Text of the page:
Month of Kislev

Month of Kislev,

Tribe — Benjamin

It is the best tribe in archery, as already mentioned.

According to Moses’ blessing to this tribe in the conclusion of the Torah, it comes immediately after that of the tribes of Cohen and Levi according to their relationship as described above and which is a prophecy of the war of the Maccabees against the Greeks:

“For Benjamin said, the beloved of God, He will dwell safely over him, He will hover over him all day long and rest between his shoulders.”

(Deuteronomy 33:12).

Here it is clear that Benjamin represents security and rest, which is what the Hebrew word Kislev means.

Benjamin was the only member of the tribe of Israel who was born in the land of Israel, which is the place where we can most clearly perceive God’s unwavering omnipresence and divine providence. “There is no place free from Him,” says the Zohar.

Meaning — Sleep (shekinah).

Sleep is defined as the peace and rest that come from having faith in God and His omnipotence, which is why the blessing at the end of the book of Leviticus (26:5-6) reads:

“And you shall dwell securely in your land. And I will give peace in the land and you may lie down without fear…”.

The sense of sleep implies the capacity for deep, but quick sleep because the word “sense” (chush) is related to the word “quick” (chish) (as it is said of the great Tzaddikim who needed very few hours of sleep a day).

Absolute inner calmness of spirit is necessary for Benjamin to use his true talent, which is to shoot directly at his target. God takes his arrow to his target, allowing him to shoot and hit almost in his sleep.

A calm person experiences very little inner conflict or tension. This meaning suggests the ability to relieve tension while relying on God’s provision.

The meaning of dreaming is also related to the meaning of sleep

All Torah dreams are contained in the portions read during the month of Kislev, your belief in Divine providence, which is especially evident in connection with the connection between the weekly Torah portions and the annual cycle of the months and their events.

One dreams happily of the future when he has full faith in God. Good thoughts during the day, especially the positive outlook and awareness taught by Hasidism, whose new year is the 19th of Kislev, are reflected in good dreams at night.

Dominant limb: abdomen (kevah)

When slaughtering a kosher animal, we priests are obligated to make three offerings, one of which is the Kevah.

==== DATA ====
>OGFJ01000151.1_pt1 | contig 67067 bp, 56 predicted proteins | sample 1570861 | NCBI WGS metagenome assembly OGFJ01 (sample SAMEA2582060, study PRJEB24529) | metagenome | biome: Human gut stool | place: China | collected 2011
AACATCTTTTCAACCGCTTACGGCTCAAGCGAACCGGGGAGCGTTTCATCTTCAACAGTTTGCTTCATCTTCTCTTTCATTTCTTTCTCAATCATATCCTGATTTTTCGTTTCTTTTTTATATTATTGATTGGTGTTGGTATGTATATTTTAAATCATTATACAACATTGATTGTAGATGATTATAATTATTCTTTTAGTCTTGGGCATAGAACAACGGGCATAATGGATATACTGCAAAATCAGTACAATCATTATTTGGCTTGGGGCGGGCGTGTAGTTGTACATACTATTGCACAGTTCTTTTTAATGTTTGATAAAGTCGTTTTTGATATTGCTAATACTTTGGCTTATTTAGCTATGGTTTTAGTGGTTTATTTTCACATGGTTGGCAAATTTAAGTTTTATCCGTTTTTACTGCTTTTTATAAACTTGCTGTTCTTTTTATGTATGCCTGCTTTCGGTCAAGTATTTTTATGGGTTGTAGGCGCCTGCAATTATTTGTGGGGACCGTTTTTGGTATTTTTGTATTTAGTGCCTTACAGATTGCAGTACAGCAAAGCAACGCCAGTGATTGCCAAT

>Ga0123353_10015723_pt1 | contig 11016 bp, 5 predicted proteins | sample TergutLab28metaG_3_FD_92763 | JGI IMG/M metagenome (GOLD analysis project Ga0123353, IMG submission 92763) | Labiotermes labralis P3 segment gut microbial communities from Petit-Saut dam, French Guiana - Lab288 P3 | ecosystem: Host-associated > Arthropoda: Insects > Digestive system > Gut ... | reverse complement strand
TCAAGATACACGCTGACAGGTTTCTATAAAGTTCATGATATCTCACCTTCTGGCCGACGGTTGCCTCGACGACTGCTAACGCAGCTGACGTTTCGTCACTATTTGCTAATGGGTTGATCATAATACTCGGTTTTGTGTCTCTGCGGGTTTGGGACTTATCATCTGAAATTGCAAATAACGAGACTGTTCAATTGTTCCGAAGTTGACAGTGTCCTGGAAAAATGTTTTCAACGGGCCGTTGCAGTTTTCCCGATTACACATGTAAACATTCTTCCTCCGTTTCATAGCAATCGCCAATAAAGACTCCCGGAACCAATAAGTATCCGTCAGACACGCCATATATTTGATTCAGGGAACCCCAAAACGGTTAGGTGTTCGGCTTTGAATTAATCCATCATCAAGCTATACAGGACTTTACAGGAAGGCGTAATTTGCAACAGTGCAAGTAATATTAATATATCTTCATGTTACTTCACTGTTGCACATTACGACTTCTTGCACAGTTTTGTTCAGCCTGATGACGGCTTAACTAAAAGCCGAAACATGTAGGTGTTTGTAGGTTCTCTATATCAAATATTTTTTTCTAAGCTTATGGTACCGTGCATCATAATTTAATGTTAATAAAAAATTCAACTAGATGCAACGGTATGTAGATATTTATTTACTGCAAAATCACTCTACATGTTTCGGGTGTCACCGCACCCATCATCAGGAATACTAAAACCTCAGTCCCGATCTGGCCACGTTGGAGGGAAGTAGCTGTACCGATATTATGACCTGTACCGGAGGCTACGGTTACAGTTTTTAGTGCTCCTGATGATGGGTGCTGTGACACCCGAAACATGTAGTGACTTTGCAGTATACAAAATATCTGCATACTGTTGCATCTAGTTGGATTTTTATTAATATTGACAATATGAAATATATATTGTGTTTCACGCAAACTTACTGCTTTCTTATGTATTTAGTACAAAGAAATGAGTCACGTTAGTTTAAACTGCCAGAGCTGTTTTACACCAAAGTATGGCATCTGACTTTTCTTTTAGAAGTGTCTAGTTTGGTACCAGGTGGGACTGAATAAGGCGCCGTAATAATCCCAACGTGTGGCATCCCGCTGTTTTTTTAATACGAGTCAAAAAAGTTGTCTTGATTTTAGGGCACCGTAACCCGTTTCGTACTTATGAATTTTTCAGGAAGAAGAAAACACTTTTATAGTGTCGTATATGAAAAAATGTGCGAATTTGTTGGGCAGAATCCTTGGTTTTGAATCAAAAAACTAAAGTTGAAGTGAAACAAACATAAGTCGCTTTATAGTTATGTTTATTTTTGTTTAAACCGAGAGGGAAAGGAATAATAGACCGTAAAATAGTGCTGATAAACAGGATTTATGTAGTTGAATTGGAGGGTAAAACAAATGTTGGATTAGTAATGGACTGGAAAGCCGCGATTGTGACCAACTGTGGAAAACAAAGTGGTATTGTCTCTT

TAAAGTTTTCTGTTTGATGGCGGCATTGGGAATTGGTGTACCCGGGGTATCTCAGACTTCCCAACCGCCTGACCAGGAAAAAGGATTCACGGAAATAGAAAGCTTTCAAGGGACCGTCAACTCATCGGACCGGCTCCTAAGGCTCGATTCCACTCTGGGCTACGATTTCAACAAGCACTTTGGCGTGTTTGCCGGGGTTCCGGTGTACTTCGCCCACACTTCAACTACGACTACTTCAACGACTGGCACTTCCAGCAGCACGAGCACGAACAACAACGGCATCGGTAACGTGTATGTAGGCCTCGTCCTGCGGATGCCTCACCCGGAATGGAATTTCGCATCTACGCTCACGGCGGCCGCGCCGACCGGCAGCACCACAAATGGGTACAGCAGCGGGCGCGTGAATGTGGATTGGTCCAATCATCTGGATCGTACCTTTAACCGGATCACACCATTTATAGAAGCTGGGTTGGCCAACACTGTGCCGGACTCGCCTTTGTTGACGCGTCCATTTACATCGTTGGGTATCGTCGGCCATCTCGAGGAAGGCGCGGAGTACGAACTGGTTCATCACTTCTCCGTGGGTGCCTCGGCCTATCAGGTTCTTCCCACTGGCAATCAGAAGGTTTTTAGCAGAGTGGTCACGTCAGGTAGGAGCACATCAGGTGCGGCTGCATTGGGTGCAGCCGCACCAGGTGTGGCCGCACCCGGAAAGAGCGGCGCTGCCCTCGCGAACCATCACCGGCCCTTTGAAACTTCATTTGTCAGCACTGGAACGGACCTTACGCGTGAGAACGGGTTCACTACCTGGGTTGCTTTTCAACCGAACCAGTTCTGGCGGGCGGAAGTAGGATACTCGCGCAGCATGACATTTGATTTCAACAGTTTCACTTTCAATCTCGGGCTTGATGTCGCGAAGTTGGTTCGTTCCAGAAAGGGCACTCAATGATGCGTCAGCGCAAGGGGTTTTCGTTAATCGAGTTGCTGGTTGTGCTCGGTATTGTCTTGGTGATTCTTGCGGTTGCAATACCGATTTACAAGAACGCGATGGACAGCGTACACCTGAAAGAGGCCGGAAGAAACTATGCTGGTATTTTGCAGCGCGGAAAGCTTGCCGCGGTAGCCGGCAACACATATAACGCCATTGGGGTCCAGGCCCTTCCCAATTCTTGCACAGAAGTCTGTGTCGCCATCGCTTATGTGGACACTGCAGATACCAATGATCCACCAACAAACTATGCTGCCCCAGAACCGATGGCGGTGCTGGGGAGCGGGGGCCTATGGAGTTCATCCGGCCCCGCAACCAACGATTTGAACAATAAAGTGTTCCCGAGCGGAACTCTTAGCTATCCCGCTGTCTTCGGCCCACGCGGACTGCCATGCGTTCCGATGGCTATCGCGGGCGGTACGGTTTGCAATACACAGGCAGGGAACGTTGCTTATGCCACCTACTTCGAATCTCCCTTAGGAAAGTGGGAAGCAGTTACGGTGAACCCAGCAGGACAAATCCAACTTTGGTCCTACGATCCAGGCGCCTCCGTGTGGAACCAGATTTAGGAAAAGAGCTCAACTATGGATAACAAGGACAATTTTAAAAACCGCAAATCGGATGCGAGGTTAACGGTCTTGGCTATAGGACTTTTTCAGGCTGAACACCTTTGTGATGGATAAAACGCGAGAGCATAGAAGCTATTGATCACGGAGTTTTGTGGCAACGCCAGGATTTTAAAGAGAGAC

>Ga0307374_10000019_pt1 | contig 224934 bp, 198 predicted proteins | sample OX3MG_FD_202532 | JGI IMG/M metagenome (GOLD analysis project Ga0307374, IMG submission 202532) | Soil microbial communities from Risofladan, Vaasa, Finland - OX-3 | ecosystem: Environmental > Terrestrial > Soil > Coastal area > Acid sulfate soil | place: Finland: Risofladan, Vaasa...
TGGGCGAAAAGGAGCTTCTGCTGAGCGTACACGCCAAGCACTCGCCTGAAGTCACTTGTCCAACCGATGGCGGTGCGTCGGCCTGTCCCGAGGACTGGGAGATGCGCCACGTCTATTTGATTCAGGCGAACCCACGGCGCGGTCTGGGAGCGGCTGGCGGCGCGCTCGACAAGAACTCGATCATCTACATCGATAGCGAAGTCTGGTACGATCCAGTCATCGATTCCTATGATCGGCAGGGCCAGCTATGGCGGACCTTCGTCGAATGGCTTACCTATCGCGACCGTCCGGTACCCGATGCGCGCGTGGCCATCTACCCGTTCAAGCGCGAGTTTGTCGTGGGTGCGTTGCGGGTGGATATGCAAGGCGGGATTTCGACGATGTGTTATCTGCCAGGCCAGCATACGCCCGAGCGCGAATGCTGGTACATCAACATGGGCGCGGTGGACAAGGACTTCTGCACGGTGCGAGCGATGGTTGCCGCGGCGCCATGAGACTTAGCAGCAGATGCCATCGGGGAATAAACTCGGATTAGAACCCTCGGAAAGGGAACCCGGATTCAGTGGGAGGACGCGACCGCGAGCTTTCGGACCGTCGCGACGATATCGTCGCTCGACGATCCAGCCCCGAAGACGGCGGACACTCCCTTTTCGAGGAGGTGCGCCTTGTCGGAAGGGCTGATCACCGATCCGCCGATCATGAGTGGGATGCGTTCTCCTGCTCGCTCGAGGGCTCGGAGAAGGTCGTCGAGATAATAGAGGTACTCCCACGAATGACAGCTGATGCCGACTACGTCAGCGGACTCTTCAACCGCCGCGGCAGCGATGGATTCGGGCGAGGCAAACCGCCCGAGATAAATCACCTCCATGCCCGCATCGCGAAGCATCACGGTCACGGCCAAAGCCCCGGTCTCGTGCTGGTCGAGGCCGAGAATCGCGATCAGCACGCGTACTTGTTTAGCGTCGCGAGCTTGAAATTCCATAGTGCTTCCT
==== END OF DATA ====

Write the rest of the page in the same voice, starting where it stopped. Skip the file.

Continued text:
According to our sages, these three sacrifices – “the arm, the cheeks and the belly” – are a reference to the selfless action of Pinchas in killing Zimri, the prince of Shimon and Kozbi, the princess of Midian, thanks to which he delivered the children of Israel from the plague that had afflicted them.

The term “keiva” there alludes to Kozbi’s womb.

Thus, we can see that the word kevah, which is defined as “abdomen in a broad sense, including the whole region of the abdomen, as well as the stomach, the large intestine or the uterus” (also in the Torah it means stomach or womb).

This last is associated with the Benjamini tribe, which in Kabbalah represents the secret of the female iessod. Here, the connection between the calm state of sleep (which is explicit in the teachings of our sages) and the abdomen is evident when it is “full” and satiated.

The word keva derives from kav

From the word kav comes the word kevah. Which is a measure. According to legend, Rabbi Chanina Bn Dosa, a great Tannaitic sage, said:

Although for Rabbi Chanina ben Dosa one measure (kav) of carob is sufficient from Friday to Friday, the world stands on its merit.

A relaxed stomach is aware of its size. This idea will arise once again in connection with the month of Shévat, its sense of taste and its controller (the stomach or kurkavan, from the esophagus to the stomach).

The rectified kevah (and the sense of sleep) consists of not being envious of others when it comes to correcting our character flaws.

“A man prefers a measure [kav] of his own to nine of his friend,” according to our sages. Therefore, Pirke Avot teaches us that “one who is rich, is content with his portion.”

With information from Gal Einai Institute

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